The AQR Insight Award, sponsored by AQR Capital Management, recognizes important, unpublished papers that provide the most significant, new practical insights for tax-exempt institutional or taxable investor portfolios. Up to three papers share a $100,000 prize.
Robert Ready, Nikolai Roussanov, and Colin WardPersistent differences in interest rates across countries account for much of the profitability of currency carry trade strategies. The high-interest rate "investment" currencies tend to be "commodity currencies," while low interest rate "funding" currencies tend to belong to countries that export finished goods and import most of their commodities. We develop a general equilibrium model of international trade and currency pricing in which countries have an advantage in producing either basic input goods or final consumable goods. The model's primary mechanism is that productivity shocks to final good producers are more important for global risk, and that these producer countries are forced to bear this risk, which in turn gives rise to differences in riskiness across currencies, and profitable carry trade strategies.
Matti Keloharju, Juhani T. Linnainmaa, and Peter Nyberg
A strategy that selects stocks based on their historical same-calendar-month returns earns an average return of 13% per year. We document similar return seasonalities in anomalies, commodities, international stock market indices, and at the daily frequency. The seasonalities overwhelm unconditional differences in expected returns. The correlations between different seasonality strategies are modest, suggesting that they emanate from different common factors. Our results suggest that seasonalities are not a distinct class of anomalies that requires an explanation of its own - rather, they are intertwined with other return anomalies through shared common factors. A theory that is able to explain the risks behind any common factor is thus likely able to explain a part of the seasonalities.READ THE PAPER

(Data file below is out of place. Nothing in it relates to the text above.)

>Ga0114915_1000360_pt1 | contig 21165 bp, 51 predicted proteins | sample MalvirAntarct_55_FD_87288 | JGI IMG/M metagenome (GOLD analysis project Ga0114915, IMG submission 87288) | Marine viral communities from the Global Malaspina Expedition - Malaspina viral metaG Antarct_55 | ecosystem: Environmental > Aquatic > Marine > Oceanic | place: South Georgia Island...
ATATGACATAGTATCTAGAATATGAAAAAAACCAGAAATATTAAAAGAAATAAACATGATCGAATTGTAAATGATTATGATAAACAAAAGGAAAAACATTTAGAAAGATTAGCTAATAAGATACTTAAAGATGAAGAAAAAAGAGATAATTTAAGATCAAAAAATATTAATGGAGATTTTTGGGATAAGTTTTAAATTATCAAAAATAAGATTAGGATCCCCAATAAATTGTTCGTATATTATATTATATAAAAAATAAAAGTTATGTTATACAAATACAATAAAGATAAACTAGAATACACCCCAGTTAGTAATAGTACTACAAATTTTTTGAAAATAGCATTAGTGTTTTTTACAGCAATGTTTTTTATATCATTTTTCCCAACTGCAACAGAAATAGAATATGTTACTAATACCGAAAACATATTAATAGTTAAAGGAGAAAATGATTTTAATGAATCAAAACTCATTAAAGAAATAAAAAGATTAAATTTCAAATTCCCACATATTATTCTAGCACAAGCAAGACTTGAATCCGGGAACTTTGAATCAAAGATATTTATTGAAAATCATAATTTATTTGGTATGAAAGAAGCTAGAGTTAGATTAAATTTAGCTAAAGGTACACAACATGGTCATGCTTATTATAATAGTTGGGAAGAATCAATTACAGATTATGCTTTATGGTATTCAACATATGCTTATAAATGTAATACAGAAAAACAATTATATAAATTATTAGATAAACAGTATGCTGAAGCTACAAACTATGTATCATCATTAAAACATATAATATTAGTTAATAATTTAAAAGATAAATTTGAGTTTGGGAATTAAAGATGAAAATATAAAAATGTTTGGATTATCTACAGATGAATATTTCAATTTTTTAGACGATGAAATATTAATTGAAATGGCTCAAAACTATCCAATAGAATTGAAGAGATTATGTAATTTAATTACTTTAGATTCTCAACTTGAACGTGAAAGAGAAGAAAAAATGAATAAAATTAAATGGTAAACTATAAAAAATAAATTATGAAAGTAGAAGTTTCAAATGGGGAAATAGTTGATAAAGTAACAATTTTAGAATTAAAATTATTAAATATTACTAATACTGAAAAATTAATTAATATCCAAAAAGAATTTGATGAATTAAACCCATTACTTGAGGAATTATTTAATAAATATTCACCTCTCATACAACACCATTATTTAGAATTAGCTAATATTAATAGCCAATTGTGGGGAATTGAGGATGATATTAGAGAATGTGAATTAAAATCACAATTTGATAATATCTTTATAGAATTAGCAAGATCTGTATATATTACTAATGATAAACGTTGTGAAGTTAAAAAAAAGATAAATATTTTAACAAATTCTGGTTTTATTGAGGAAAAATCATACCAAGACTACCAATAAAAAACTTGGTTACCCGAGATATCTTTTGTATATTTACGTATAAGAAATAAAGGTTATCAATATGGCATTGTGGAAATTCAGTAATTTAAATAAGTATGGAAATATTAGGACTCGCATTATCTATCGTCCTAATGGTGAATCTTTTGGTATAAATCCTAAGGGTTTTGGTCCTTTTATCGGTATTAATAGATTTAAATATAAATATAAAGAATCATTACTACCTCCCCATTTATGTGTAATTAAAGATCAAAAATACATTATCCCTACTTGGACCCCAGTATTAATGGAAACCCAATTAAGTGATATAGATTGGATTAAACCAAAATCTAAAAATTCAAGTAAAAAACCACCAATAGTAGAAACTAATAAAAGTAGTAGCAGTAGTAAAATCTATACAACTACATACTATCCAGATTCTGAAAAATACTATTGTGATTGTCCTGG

Salman Arif, Azi Ben-Rephael, and Charles M.C. Lee
Using high resolution data, we show that short-sellers (SSs) systematically profit from mutual fund (MF) flows. At the daily level, SSs trade strongly in the opposite direction to MFs. This negative relation is associated with the expected component of MF flows (based on prior days’ trading), as well as the unexpected component (based on same-day flows). The ability of SS trades to predict stock returns is up to 3 times greater when MF flows are in the opposite direction. The resulting wealth transfer from MFs to SSs is most pronounced for high-MF-held, low-liquidity firms, and is much larger during periods of high retail sentiment.
Oliver Boguth and Mikhail Simutin
Prior theory suggests that time variation in the degree to which leverage constraints bind affects the pricing kernel. We propose a demand-based measure for this leverage constraint tightness by inverting the argument that constrained investors tilt their portfolios to riskier assets. We show that the average market beta of actively managed mutual funds - intermediaries facing leverage restrictions - captures their borrowing demand and thus the tightness of leverage constraints. Consistent with theory, it strongly predicts returns of the betting-against-beta portfolio, and is a priced risk factor in the cross-section of mutual funds and stocks. Funds with low exposure to the factor outperform high-exposure funds by more than 5% annually, and for stocks this difference reaches 7%. Our results show that the tightness of leverage constraints has important implications for asset prices.
Christopher L. Culp, Yoshio Nozawa, and Pietro Veronesi
Theoretically, corporate debt is economically equivalent to safe debt minus a put option on the firm’s assets. We empirically show that indeed portfolios of long Treasuries and short traded put options (“pseudo bonds”) closely match the properties of traded corporate bonds. Pseudo bonds display a credit spread puzzle that is stronger at short horizons, unexplained by standard risk factors, and unlikely to be solely due to illiquidity. Our option-based approach offers a novel, model-free benchmark for credit risk analysis, which we use to run empirical experiments on credit spread biases, the impact of asset uncertainty, and bank-related rollover risk.